Two Girls Farm is an organically-run, diversified homestead located on fifty-four acres of fields and woods in rural southwest New Hampshire. We engage in traditional New England agricultural activities, including animal husbandry, woodworking, maple sugaring, baking, vegetable-raising, and forestry. We run an apprenticeship program which provides an opportunity for an individual or couple to gain a diverse range of experience and skills.
Our hens are pasture raised in the hills of Acworth, NH. They have constant access to fresh food, water, and the outdoors where they eat grass, insects, and weeds from the garden.
The first time I heard the young rooster’s “Cock-a-doodle-doo!” I had no idea what the strange noise was. It was one of the first attempts made by the rooster at this iconic sound, plus it was early in the day and I was not fully awake. But as the weeks have passed by there have been many more attempts (at all hours) with great improvement. The rooster lives among a dozen hens in my backyard. Since they arrived in the mail a few months ago they have grown at an amazing rate- they are definitely not cute, fuzzy chicks anymore. And in short time they will start laying eggs.
Local eggs seem to be in abundance in the Monadnock Region, whether raised in backyards or at area farms. This month’s newsletter features the labor and fruits that go along with growing laying hens:
Backyard Chickens: CA residents laud the benefits of hens
By Carolyn Snyder, Published July 27, 2011 in Los Altos Town Crier
Shari Emling of Los Altos Hills, CA has something to cackle about. So do Nancy and Mike Schneider and Roberta Barns, all living in Los Altos. They’re among the growing number of people who keep chickens in their backyards. And they are quick to point out the benefits – namely food, fertilizer and pest control – that have contributed to this trend. Just consider the fact that the website www.backyardchickens.com gets 6 million hits a month and 4,000 new posts on its online forum each day.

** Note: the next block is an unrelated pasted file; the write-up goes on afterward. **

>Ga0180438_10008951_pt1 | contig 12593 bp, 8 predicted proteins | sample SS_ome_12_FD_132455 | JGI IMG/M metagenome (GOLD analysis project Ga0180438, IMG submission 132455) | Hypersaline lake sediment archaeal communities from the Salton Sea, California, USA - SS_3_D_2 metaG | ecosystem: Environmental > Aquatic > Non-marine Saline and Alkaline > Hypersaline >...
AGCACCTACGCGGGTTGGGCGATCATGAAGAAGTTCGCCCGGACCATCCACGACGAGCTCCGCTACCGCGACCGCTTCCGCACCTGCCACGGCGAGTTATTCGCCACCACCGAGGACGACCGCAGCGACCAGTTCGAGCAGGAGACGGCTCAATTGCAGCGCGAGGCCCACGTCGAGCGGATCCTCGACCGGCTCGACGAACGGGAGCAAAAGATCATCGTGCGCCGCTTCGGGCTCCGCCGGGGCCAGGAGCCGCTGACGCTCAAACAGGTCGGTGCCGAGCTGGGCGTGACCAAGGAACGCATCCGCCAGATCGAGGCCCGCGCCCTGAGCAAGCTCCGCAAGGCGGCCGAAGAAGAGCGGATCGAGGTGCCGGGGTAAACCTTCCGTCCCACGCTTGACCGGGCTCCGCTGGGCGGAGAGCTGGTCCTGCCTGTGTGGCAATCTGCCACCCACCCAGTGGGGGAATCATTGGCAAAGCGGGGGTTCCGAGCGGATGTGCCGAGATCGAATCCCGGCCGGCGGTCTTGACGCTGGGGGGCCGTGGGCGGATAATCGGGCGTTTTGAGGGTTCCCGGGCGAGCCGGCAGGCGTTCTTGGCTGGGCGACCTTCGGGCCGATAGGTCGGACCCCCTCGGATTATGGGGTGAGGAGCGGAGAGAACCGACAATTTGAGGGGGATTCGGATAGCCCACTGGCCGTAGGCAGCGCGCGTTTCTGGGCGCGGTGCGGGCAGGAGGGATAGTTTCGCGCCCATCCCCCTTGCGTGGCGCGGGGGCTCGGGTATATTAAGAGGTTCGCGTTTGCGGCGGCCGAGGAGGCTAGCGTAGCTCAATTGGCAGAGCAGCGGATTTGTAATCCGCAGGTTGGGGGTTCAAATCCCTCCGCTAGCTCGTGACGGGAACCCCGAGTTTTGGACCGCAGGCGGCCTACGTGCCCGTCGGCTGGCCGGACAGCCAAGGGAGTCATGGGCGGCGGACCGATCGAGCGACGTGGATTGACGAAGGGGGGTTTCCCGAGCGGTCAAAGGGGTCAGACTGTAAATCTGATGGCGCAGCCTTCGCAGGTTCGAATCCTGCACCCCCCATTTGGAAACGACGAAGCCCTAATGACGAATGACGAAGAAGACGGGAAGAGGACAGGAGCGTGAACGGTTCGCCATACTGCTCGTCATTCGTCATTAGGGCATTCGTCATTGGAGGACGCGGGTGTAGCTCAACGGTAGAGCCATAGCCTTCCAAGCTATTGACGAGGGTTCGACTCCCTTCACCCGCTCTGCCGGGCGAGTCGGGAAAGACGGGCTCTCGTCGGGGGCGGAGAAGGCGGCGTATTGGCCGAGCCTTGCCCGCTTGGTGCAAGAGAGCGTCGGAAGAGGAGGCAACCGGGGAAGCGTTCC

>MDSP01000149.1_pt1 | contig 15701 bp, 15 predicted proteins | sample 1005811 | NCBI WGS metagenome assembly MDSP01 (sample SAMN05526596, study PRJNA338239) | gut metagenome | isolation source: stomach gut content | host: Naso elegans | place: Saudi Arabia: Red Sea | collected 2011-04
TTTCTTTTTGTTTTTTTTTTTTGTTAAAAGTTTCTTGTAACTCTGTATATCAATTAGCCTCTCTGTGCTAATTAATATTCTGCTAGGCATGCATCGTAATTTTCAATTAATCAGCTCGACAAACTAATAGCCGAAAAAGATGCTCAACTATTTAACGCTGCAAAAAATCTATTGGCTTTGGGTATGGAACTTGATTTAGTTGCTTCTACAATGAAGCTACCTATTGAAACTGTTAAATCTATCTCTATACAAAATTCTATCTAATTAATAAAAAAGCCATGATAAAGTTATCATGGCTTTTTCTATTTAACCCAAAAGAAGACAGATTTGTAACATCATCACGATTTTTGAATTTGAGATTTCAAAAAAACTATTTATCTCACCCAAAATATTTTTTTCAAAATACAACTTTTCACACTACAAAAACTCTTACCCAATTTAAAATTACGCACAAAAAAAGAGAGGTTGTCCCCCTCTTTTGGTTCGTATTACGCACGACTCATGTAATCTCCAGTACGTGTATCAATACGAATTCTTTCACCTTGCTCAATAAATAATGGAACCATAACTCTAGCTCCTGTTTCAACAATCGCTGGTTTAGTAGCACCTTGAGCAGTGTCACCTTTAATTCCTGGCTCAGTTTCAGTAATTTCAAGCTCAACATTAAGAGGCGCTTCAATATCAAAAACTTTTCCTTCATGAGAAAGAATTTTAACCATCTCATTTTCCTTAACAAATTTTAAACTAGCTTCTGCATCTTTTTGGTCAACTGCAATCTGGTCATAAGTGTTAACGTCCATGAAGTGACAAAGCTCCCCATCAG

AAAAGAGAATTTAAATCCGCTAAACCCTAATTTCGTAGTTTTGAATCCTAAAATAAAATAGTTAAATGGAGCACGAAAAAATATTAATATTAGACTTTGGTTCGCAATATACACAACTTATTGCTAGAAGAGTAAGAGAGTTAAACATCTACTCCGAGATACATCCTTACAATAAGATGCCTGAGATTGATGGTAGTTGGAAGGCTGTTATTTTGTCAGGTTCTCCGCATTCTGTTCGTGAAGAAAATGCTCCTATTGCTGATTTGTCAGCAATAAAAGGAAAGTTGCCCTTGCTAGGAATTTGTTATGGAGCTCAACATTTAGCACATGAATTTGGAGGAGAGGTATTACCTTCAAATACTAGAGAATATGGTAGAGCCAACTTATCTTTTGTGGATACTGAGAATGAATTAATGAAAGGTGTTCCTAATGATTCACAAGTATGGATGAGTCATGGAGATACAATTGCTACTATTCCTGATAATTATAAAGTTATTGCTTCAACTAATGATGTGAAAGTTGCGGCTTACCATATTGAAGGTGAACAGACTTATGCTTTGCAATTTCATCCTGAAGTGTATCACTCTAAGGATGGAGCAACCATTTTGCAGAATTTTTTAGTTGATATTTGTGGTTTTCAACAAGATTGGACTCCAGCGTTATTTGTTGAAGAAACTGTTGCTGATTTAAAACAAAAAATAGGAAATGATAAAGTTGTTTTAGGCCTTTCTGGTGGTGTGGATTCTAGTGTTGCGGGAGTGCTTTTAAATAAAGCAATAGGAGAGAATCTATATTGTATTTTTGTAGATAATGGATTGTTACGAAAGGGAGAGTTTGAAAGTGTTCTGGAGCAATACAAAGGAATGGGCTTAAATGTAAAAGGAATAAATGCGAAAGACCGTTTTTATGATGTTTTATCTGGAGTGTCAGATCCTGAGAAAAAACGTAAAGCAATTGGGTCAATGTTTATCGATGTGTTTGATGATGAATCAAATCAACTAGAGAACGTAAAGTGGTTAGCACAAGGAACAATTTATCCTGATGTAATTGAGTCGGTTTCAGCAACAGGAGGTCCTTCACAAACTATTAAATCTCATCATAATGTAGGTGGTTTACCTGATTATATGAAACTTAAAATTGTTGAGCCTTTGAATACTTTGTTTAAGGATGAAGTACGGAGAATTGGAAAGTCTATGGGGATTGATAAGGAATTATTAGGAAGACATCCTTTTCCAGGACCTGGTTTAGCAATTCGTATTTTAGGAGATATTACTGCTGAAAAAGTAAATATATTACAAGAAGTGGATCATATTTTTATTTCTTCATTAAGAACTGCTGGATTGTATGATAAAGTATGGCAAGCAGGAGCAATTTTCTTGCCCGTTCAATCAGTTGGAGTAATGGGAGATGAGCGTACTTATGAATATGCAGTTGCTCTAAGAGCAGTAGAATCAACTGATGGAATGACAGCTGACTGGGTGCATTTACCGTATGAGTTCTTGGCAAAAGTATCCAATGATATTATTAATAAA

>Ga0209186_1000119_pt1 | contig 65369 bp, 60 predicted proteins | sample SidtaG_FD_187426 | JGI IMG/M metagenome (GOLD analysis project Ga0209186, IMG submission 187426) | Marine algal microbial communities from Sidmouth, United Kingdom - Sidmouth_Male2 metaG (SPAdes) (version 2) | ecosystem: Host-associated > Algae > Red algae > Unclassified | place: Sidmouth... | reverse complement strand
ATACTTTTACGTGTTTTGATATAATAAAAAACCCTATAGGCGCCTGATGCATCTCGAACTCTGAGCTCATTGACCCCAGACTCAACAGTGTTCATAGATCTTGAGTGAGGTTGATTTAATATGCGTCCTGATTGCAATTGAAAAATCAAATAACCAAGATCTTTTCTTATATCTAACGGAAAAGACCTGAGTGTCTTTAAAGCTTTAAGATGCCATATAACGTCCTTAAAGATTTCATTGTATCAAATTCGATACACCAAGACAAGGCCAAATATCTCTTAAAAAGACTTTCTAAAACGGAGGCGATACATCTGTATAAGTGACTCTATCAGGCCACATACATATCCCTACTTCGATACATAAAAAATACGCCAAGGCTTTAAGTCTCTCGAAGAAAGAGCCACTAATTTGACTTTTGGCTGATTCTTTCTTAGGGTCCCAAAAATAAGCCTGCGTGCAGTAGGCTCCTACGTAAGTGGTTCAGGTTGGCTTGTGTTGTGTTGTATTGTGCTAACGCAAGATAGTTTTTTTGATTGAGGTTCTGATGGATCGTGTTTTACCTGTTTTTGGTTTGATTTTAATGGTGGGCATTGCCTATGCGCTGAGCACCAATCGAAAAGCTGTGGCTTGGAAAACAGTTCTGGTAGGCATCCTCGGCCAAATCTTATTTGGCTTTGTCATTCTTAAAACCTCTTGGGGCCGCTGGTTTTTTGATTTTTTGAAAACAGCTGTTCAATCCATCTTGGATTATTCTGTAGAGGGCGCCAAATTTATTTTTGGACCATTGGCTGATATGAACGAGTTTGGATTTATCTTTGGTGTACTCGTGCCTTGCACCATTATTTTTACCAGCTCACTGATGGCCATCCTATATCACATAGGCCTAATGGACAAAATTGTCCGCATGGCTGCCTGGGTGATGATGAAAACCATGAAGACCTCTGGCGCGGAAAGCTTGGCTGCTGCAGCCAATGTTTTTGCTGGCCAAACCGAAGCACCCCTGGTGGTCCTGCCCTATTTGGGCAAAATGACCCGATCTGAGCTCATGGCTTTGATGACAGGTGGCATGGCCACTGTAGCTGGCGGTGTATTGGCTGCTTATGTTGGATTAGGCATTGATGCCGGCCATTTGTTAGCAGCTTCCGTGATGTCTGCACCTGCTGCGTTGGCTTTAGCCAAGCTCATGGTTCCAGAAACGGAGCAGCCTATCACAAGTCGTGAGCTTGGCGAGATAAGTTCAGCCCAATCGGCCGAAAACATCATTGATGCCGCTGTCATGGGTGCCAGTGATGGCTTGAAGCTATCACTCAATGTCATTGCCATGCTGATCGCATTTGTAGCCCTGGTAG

Egg Producers and Humane Society Urging Federal Standard on Hen Cages
By William Neuman, Published July 7, 2011 on NewYorkTimes.com
Two groups that are usually squawking at each other – egg farmers and animal welfare advocates – announced an unusual agreement on Thursday to work together to seek a federal law that would require larger cages and other improved conditions for the nation’s 280 million laying hens.
Fresh Eggs So Local, They’re at Your House
By Florence Fabricant, Published June 7, 2011 on NewYorkTimes.com
Imagine fresh eggs from your own backyard. Jason Stroud, an antiques restorer in Red Hook, Brooklyn, knows that pleasure well. And he has started sharing it, helping urban homesteaders set up backyard coops with the appropriate kinds of chickens. He has been so busy since he started building and selling the coops a couple of months ago that he is phasing out his antiques business.
How Fresh Are Your Eggs?
Katrina Hall of She’s in the Kitchen explains how to tell if your eggs are too old, using a bowl of cold water. Find out how by reading on!
What’s your interest?
Do you raise chickens? Have some good egg recipes for when the hens just won’t stop laying? Do you have a favorite source for local eggs? Please share your thoughts via email, Facebook, and Twitter.